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The Truth About How Much Water You Should Drink

posted: 08/24/15
by: Courtney Reimer
Child drinking water. Girl outdoors
iStock

It's health advice that's as pervasive as "an apple a day keep the doctor away," but it turns out the "drink 8 glasses of water a day" rule might be less of a hard-and-fast truth than we thought.

The New York Times reports that the hydration maxim so many of us live by can be traced back to a 1945 Food and Nutrition Board report that said people need to consume 2.5 liters of water a day. That report was widely translated to "drink 8 glasses of water," but the fine print that has fallen out of this health-advice game of telephone? A lot of that water comes in the form of food.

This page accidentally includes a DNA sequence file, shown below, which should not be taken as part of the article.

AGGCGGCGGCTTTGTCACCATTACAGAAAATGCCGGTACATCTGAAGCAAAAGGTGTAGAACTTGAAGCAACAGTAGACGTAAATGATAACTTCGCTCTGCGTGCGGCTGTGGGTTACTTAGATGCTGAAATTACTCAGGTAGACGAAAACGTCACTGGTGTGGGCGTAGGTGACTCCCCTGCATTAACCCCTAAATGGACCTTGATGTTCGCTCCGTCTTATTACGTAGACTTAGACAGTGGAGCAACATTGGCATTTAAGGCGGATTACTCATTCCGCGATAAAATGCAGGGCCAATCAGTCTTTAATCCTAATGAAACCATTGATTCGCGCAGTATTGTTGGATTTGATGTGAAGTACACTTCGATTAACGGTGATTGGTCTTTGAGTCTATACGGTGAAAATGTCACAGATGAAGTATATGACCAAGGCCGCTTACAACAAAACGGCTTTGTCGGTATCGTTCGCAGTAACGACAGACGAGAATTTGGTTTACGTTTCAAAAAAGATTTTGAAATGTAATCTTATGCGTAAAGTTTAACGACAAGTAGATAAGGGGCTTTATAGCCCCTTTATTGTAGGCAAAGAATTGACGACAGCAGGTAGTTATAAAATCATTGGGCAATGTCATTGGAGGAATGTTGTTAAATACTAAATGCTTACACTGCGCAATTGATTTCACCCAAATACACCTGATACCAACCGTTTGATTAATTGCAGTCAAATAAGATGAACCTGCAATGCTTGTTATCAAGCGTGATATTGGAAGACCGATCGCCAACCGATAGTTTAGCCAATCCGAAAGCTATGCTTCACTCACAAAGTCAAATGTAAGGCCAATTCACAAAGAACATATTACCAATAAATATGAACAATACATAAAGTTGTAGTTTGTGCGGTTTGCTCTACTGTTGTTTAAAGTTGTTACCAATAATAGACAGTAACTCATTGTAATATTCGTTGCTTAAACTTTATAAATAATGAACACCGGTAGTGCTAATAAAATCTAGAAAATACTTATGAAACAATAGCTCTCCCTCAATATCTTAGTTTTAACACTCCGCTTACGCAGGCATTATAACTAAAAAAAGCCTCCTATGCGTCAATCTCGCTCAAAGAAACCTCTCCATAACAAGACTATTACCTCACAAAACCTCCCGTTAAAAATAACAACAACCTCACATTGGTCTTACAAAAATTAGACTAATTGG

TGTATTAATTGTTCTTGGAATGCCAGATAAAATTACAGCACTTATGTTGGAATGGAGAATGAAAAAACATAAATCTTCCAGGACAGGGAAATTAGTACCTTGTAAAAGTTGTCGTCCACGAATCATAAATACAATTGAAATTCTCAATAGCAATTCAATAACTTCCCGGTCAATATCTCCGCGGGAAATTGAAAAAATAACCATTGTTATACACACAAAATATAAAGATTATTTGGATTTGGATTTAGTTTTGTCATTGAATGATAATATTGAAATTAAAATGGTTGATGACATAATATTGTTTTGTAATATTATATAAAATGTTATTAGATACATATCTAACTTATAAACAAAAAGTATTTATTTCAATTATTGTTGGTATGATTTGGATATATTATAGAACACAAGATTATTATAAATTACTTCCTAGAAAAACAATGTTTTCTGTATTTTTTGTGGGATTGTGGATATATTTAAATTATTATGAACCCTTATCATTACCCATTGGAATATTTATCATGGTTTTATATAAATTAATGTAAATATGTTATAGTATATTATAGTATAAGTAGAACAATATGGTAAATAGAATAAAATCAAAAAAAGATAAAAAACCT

As the writer of this analysis, Pediatrics Professor Aaron E. Carroll, points out, water is for many reasons a great -- and probably the best -- thing to drink, but if you prefer other beverages, all hydration is not lost. Water is also found in juice, tea and coffee (which, apparently is itself the target of another myth: it's not dehydrating, after all).

So, in summary: yes, hydration is important. No, drinking water is not the only means by which to achieve optimum hydration. Listen to your thirst and proceed accordingly.